I believe the ROW ran from Groveland to Pine Moutain Drive and then followed the contour of the land around the south side of what is now Pine Mtn. Lake. There are concrete footings across a ravine at the edge of the lake which appear to be about right for a light rail trestle. (They were why I started looking for clues.) Looked like the ROW could have then followed near Bear Creek RD back towards 120. Does that make any sense?

Torrance, CA


Can you post a track plan of the Hetch Hetchy RR ? Or is there one shown elsewhere already ? Thanks.

Mark Harris
Los Angeles, CA

[Mark, unfortunately, I am unable to discern the routing from existing Topo maps.  —Greg Harrison]


I travel on Cherry Lake Road a couple times a year and I have always thought it was an old rail bed As the road approaches Camp Mather it runs along a steep hillside that overlooks the Tuolumne River. A guard rail was constructed of old rails that I figured were salvaged from the old railroad.

Sonoma, CA


Do you by chance know the name of the Railroad that went from Tuolumne City to Cherry Lake? I have visited of a place many call "Camp 37", where there used to be an old trestle.

Modesto, CA


In response to Greg's question (12/14/10), Camp 37 outside Tuolumne is undoubtedly one of the many logging camps operated and served by the former West Side Railroad, a geared locomotive-powered, narrow-gauge logging company railroad headquarterd in Tuolumne where it connected with the standard gauge Sierra Railway.

Russ Vollmer
Greenlawn, NY


i love this railroad.i have the book hetch hetchy and its dam railroad by ted wurm ( 1973 )printing. i wish i could go back in time and live it.

michael hand
bethel island, CA


Where the heck is Poopenaut Pass? Maps I've seen showing Poopenaut Pass look as if there is a loop or horseshoe curve at this point, which is about midway between Mather and Hetch Hetchy Dam. The elevation is at its highest point on the railway line at 5064 feet. Has anyone hike into there?

Oakland, CA


This is a response to Ed from Torrance: I have looked at the route on Google Earth and feel that you are right about the ROW east of Groveland. Very intereting. Have you followed it from there to Hetch Hetchy Reservoir? The old roadbed is still visible after departing Hwy 120. Takes some studying, however. Have also found the route from Hetch Hetchy Junction on the Sierra RR line to Groveland. Some is under water.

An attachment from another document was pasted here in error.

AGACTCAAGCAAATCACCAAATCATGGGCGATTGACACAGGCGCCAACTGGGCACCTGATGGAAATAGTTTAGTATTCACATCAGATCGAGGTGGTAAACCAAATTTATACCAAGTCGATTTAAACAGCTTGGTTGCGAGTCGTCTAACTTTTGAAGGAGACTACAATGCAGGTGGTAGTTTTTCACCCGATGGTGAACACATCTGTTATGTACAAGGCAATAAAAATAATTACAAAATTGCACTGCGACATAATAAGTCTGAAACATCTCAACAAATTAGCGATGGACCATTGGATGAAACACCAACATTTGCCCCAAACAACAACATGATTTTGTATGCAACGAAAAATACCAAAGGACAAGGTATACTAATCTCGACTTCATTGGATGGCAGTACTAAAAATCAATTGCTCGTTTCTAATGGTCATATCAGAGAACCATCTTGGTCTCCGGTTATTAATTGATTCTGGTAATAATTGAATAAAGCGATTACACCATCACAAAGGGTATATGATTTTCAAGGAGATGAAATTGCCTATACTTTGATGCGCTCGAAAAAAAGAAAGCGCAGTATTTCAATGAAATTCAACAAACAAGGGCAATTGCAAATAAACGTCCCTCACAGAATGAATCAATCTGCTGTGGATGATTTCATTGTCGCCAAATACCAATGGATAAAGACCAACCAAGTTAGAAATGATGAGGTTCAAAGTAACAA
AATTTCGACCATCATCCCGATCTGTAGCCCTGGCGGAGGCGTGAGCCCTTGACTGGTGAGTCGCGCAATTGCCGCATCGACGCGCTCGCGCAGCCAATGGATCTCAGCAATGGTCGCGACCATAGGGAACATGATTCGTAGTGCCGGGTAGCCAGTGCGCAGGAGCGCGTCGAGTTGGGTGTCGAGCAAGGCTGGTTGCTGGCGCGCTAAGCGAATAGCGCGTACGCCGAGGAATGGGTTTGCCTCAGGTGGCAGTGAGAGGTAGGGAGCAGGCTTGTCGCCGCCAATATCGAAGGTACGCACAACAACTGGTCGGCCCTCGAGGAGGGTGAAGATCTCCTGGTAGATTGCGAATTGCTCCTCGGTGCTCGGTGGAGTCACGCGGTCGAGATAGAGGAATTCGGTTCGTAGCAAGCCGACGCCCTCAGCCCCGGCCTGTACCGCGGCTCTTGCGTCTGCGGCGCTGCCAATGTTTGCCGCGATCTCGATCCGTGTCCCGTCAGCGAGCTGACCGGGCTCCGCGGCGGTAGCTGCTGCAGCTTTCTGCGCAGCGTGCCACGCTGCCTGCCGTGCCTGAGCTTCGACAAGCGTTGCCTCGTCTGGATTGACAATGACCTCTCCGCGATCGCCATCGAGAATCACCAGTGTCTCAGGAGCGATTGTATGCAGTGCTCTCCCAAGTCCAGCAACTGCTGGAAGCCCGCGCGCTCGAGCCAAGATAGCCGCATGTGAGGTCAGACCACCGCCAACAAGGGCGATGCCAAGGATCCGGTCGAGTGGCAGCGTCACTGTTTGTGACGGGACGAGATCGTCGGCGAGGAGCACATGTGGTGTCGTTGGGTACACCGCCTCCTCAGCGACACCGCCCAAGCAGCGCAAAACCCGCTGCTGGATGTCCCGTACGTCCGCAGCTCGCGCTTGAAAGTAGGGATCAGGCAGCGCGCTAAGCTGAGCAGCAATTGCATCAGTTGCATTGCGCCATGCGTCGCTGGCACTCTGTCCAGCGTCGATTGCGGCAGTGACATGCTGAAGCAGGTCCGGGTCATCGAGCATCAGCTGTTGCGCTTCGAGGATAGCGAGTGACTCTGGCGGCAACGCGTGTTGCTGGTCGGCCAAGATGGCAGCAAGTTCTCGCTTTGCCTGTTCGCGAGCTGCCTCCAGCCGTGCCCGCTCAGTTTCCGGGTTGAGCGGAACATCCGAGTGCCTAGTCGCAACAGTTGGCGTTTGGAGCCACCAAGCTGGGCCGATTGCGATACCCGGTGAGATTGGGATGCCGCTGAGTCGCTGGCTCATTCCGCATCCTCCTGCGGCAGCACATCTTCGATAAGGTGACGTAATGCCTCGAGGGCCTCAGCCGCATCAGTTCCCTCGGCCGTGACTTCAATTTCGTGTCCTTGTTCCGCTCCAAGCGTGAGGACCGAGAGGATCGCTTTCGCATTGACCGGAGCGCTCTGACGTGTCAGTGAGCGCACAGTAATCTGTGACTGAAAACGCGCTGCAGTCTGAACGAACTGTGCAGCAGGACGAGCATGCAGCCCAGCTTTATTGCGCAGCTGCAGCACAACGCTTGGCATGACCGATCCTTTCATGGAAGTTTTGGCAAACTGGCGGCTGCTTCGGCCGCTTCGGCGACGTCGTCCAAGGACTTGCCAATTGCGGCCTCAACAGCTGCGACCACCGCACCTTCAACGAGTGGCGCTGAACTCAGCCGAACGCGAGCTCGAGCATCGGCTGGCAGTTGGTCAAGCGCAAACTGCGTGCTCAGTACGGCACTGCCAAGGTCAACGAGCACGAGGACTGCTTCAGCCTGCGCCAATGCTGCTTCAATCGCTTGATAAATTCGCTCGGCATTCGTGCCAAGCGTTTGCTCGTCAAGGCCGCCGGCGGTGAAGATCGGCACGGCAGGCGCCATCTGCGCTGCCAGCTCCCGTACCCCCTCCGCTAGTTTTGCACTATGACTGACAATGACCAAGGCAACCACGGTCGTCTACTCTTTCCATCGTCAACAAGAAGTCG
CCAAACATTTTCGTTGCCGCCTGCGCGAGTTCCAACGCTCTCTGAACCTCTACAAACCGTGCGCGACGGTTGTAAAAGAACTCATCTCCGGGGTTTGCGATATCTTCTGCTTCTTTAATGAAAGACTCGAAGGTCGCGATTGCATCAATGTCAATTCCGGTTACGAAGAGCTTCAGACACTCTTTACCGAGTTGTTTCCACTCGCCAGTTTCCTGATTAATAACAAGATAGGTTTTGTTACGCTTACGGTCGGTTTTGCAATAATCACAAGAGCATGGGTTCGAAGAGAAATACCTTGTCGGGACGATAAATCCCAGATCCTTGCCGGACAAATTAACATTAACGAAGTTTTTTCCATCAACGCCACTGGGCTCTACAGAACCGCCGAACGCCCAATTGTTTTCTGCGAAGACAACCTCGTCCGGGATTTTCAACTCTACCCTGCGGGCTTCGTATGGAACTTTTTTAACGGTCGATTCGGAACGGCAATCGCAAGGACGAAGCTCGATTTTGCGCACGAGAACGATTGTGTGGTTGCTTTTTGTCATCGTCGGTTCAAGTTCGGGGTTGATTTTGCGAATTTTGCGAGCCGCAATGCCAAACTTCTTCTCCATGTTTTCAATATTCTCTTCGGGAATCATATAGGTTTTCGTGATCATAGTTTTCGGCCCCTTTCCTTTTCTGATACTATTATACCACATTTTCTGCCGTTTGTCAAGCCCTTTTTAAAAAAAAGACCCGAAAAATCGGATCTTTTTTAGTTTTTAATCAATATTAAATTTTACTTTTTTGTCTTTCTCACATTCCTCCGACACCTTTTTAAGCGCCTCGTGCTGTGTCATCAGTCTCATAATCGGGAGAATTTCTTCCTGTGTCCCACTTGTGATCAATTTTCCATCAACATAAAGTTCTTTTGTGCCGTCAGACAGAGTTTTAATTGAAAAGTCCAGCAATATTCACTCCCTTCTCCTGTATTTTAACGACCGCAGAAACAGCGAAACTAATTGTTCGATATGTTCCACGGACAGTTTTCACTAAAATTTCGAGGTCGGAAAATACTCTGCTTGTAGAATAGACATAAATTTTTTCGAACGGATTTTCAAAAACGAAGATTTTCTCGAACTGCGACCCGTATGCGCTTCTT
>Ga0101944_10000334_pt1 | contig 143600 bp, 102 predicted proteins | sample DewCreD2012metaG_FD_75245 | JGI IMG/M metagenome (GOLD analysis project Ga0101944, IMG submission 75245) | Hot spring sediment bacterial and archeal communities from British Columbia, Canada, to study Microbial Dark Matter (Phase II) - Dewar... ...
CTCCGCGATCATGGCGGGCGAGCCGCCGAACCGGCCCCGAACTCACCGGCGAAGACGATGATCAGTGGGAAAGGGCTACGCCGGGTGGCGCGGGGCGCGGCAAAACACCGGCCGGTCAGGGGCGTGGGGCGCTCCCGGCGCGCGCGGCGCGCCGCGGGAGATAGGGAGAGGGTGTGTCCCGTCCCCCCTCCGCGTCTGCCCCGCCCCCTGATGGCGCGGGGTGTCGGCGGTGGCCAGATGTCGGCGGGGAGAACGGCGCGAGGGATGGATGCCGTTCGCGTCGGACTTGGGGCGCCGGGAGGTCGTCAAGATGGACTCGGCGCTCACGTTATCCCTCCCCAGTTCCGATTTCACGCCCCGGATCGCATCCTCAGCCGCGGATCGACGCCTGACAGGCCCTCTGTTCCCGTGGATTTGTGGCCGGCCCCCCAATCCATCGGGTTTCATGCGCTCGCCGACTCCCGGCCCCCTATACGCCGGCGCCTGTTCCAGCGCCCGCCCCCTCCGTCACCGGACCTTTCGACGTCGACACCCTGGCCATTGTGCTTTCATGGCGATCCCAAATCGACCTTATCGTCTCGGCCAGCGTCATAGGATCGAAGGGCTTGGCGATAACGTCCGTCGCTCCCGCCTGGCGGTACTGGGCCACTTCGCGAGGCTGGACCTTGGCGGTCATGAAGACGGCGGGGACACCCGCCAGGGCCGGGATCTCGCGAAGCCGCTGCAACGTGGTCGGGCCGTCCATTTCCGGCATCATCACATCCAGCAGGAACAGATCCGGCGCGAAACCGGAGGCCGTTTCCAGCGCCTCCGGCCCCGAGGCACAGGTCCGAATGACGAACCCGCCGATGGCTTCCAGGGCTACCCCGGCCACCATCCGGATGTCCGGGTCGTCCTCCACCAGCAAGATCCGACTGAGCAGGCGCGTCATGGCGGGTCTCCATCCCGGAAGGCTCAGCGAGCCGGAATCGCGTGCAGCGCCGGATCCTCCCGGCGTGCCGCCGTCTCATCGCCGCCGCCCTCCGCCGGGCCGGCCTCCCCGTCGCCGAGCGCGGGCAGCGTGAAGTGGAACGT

Merced, CA


I think the line actually ran a little bit north of 120 in Groveland/Big Oak Flat, but not by much. There's a number of other surface streets (and even more more suspected dirt paths) that could also be the lines. Ferretti Road also looks like a plausible old rail route, at least for the relatively smooth curves, etc. Since I haven't personally driven Ferretti yet to know banking and such, there's nothing certain. At some point I want to walk around up there, or even see about asking the museums in particular.

I totally agree on where it spurs off the current Sierra line.

Oakdale, CA


To try and give an idea where the Big Oak Flat remains might be (since I can't do map linking), look in the area of Catholic Cemetery Street and Wards Ferry Road. There are two unmarked dirt paths-- a north and south. The north is essentially a straight line that matches where the south and 120 converge. The southern tract has a line on it and can be mapped as part of the route, and eventually converges (or at least sits next to) Highway 120 at Memorial Drive to the east.

An alternate to those two is a little farther north on Wards Ferry, and continues past Deer Flat Road to swoop in rather neatly behind Groveland. Coincidentally, it also looks as though it could have curved over to Ferretti road as I suspected as a route in my previous post.

Oakdale, CA